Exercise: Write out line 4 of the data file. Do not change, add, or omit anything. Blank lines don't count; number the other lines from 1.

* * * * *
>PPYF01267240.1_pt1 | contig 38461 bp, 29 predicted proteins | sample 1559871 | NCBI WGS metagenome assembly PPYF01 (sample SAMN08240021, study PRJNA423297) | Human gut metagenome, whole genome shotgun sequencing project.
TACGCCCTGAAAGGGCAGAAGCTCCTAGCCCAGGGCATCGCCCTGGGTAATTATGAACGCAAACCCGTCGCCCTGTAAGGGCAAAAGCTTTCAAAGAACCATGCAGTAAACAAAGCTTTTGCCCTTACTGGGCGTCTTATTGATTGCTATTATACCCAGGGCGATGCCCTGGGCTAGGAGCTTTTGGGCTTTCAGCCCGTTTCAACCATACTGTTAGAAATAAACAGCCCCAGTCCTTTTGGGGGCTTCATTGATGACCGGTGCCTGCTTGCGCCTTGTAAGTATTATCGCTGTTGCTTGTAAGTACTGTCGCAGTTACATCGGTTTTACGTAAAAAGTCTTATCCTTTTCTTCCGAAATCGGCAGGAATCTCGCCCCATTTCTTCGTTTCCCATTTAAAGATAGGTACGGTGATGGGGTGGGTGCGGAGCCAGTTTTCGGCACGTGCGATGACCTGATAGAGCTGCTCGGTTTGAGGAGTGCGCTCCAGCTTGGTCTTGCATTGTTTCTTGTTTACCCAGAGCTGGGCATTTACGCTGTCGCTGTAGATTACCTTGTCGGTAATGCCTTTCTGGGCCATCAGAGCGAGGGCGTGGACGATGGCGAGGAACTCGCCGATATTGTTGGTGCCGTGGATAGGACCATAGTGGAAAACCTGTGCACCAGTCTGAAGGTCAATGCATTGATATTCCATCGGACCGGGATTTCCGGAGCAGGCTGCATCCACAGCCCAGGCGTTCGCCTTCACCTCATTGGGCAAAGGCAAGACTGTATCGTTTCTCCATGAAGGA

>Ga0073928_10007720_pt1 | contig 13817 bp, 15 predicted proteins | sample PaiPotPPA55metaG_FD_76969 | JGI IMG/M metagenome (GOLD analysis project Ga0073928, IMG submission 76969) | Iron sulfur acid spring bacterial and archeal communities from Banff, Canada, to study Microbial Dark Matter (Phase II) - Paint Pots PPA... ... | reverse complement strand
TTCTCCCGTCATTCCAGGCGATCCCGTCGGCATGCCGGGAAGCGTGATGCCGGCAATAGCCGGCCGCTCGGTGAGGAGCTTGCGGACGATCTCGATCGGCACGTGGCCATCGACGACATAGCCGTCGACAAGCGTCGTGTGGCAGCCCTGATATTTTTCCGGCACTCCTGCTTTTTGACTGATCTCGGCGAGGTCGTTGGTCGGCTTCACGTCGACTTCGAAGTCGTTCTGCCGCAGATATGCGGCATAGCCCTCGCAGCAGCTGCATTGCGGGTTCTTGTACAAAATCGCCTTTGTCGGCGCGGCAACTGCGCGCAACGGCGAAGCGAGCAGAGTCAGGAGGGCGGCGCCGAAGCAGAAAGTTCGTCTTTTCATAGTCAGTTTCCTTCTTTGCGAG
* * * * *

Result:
TTCTCCCGTCATTCCAGGCGATCCCGTCGGCATGCCGGGAAGCGTGATGCCGGCAATAGCCGGCCGCTCGGTGAGGAGCTTGCGGACGATCTCGATCGGCACGTGGCCATCGACGACATAGCCGTCGACAAGCGTCGTGTGGCAGCCCTGATATTTTTCCGGCACTCCTGCTTTTTGACTGATCTCGGCGAGGTCGTTGGTCGGCTTCACGTCGACTTCGAAGTCGTTCTGCCGCAGATATGCGGCATAGCCCTCGCAGCAGCTGCATTGCGGGTTCTTGTACAAAATCGCCTTTGTCGGCGCGGCAACTGCGCGCAACGGCGAAGCGAGCAGAGTCAGGAGGGCGGCGCCGAAGCAGAAAGTTCGTCTTTTCATAGTCAGTTTCCTTCTTTGCGAG